With refreshed enthusiasm and a surge of creativity, we are looking forward to continuing our Knowledge Mobilization and Dissemination efforts!


CALL FOR NEW SCHOLARS writing stipend $3000 Gender, Migration and the Work of Care

December 8, 2016

Call for Proposals
Gender, Migration and the Work of Care
A Research Project supported by the
Social Sciences Humanities Research Council of Canada (SSHRC)
Center for Global Social Policy, Department of Sociology, University of Toronto

New Scholar Associate Program

The Gender, Migration, and the Work of Care project is pleased to announce funding opportunities for new scholars working in areas connected with its foci. The overall project consists of eight interconnected multi-national research initiatives directed toward investigating how the (re-)organization of care is influencing global migration of care workers, and what this means for gender inequalities, social developments, and global governance. These research initiatives examine the social, cultural, and political construction of care; social, economic, and political conditions that are affecting the demand for care and the supply of care workers, and; the living and working conditions of migrant care workers. For information about each project, visit the CGSP website (www.cgsp.ca/resesarch).

We are now accepting applications for New Scholar Associates. The program will provide support to exceptional new scholars conducting research relevant to at least one of the eight subprojects. Up to five applicants will be accepted for 2017-2018. Successful New Scholar Associate applicants will receive a one-time $3,000 writing stipend (to be paid in two installments) to support the advancement and mobilization of their research. They will also have opportunities to work and network with Canadian and international scholars in the field and to gain experience by interacting with policy and NGO community partners. Finally, the program will disseminate their research outcomes to expert and general audiences through various channels such as CGSP workshop presentations and CGSP social media postings and profiles.

Program Responsibilities:

The New Scholar Associates Program offers writing stipends to recent PhD graduates in the social sciences or humanities. The stipends are aimed at supporting the development and completion of academic presentations and publications based on a working paper prepared with the support of the grant. Associates will establish a working paper review committee composed of two to three relevant project leads and/or partners of the Gender, Migration, and the Work of Care project. Six months after the receipt of funds, associates must submit a working paper to their review committee, along with a written report demonstrating that the following outcomes have been achieved:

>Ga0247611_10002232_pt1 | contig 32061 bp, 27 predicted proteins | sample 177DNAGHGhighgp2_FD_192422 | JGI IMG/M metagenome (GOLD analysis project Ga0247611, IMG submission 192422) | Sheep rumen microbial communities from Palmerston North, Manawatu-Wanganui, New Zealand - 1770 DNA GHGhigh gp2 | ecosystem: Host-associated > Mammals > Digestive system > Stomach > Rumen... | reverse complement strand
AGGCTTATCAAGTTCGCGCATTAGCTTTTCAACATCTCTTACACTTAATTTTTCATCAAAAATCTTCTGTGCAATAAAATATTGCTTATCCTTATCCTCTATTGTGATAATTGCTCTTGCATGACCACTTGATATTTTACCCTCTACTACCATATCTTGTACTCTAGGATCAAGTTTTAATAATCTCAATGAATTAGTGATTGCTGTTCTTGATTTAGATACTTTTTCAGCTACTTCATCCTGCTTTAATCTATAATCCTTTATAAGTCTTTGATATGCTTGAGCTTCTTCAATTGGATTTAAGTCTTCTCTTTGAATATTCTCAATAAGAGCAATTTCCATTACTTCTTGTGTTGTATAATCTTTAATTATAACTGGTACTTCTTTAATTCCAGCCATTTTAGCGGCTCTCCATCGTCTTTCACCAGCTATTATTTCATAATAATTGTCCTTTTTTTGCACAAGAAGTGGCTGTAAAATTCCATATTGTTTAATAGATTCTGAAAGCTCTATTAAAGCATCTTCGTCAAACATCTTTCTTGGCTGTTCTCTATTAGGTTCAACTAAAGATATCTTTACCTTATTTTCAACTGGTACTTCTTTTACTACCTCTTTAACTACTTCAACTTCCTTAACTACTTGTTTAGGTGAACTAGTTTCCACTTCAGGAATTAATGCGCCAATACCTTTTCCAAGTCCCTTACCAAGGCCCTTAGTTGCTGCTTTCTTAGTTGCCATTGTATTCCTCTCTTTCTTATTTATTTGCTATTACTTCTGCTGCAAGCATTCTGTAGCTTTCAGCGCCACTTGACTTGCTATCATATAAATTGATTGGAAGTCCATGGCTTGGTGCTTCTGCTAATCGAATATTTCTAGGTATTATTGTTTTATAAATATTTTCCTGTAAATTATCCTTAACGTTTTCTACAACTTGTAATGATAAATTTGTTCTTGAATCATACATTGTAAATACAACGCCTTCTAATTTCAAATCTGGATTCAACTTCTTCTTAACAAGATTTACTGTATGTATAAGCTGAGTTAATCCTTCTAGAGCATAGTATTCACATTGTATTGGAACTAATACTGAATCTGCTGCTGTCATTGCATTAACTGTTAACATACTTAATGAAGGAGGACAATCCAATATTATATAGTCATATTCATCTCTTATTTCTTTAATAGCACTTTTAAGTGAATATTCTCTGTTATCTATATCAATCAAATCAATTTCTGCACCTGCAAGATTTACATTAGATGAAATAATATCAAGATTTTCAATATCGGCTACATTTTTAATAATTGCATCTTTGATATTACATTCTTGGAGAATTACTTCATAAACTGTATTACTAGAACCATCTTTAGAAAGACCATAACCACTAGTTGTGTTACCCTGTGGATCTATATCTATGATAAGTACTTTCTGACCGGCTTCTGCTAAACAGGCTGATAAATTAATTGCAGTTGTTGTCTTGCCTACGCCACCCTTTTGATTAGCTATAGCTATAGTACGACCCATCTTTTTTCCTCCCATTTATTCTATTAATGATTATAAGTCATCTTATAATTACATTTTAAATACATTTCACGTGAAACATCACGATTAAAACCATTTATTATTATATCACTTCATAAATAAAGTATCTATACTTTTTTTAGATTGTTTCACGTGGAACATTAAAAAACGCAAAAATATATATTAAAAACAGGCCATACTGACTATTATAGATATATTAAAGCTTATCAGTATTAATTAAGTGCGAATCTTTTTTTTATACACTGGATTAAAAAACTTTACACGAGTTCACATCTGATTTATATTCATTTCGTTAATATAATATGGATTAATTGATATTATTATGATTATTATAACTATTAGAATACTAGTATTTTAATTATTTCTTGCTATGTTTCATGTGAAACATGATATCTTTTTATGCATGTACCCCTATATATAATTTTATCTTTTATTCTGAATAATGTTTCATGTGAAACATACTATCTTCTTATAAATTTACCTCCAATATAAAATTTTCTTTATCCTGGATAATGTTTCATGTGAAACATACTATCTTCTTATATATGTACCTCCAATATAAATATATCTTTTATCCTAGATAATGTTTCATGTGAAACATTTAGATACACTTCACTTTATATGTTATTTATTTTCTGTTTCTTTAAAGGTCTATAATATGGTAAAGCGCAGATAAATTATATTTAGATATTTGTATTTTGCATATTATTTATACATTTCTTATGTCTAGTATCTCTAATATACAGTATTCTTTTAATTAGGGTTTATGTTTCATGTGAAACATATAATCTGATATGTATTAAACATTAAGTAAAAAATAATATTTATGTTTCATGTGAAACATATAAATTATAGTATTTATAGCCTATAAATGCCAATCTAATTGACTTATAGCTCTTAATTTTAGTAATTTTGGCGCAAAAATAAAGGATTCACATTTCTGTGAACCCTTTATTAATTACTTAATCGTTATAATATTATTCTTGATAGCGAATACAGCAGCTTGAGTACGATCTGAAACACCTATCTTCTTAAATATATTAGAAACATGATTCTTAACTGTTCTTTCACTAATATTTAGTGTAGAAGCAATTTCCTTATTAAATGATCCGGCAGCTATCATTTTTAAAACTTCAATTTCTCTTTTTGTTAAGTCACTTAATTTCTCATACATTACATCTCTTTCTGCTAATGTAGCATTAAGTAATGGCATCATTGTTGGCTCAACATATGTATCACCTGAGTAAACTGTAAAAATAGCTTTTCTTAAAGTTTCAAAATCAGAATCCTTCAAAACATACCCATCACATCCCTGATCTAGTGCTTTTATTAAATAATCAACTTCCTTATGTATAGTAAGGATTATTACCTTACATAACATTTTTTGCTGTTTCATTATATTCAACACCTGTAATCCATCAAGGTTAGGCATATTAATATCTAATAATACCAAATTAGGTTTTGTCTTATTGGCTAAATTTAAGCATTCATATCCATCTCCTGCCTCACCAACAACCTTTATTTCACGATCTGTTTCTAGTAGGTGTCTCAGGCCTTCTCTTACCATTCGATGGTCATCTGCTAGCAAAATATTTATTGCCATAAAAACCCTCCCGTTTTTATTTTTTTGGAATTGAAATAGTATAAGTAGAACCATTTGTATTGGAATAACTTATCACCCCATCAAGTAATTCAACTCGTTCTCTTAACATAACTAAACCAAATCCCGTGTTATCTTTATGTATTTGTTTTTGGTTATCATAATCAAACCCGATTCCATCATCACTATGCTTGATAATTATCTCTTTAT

• Network connections have been established with leading and/or upcoming researchers and decision makers in the area of gender, migration, and care work
  • A version of the working paper has been submitted for publication in a peer-reviewed journal or edited collection (status of that submission to be specified).
  • Grantee has made plans to present his/her research (in part or in whole) at a CGSP workshop or conference or another peer-reviewed conference or appropriate venue.

Eligibility:

New Scholar Associates are recent PhD graduates with a promising research profile whose research work enhances knowledge and understanding in at least one of the nine Gender, Migration, and the Work of Care projects.

  • Applicants must have successfully completed their PhD program in the last 3 years
  • Applicants may or may not be working with a project lead or partner of the Gender, Migration, and the Work of Care project
  • Applicants may be from any relevant discipline
  • Applicants may or may not be Canadian citizens, and may or may not be working within Canada
  • Applicants must be conducting part or all of their research on North American, Asian, and/or Asia Pacific countries, their citizens, and/or their migrant workers
  • Applicants may hold a post-doctoral appointment during the program
  • Applicants may not hold an academic faculty position during the program

 

Application:

Applications must include a cover letter; a letter of intent (no longer than two pages describing the relevant research, the working paper that will be completed by the end of the program, and plans for use of funds); a curriculum vitae; and two letters of recommendation, one of which should come from the applicant’s doctoral advisor. Single-file applications and letters must be submitted electronically by email to cgsp@utoronto.ca Letters of recommendation must be emailed directly from referees via their institutional email accounts. Applications will be accepted on an ongoing basis, with winners selected and informed at the beginning of May, September, and January. Only complete applications will be considered for review.

For questions about the program and eligibility, please contact Deanna Pikkov, Interim Research Associate, by email at cgsp@utoronto.ca or by phone at 1-416-978-6351.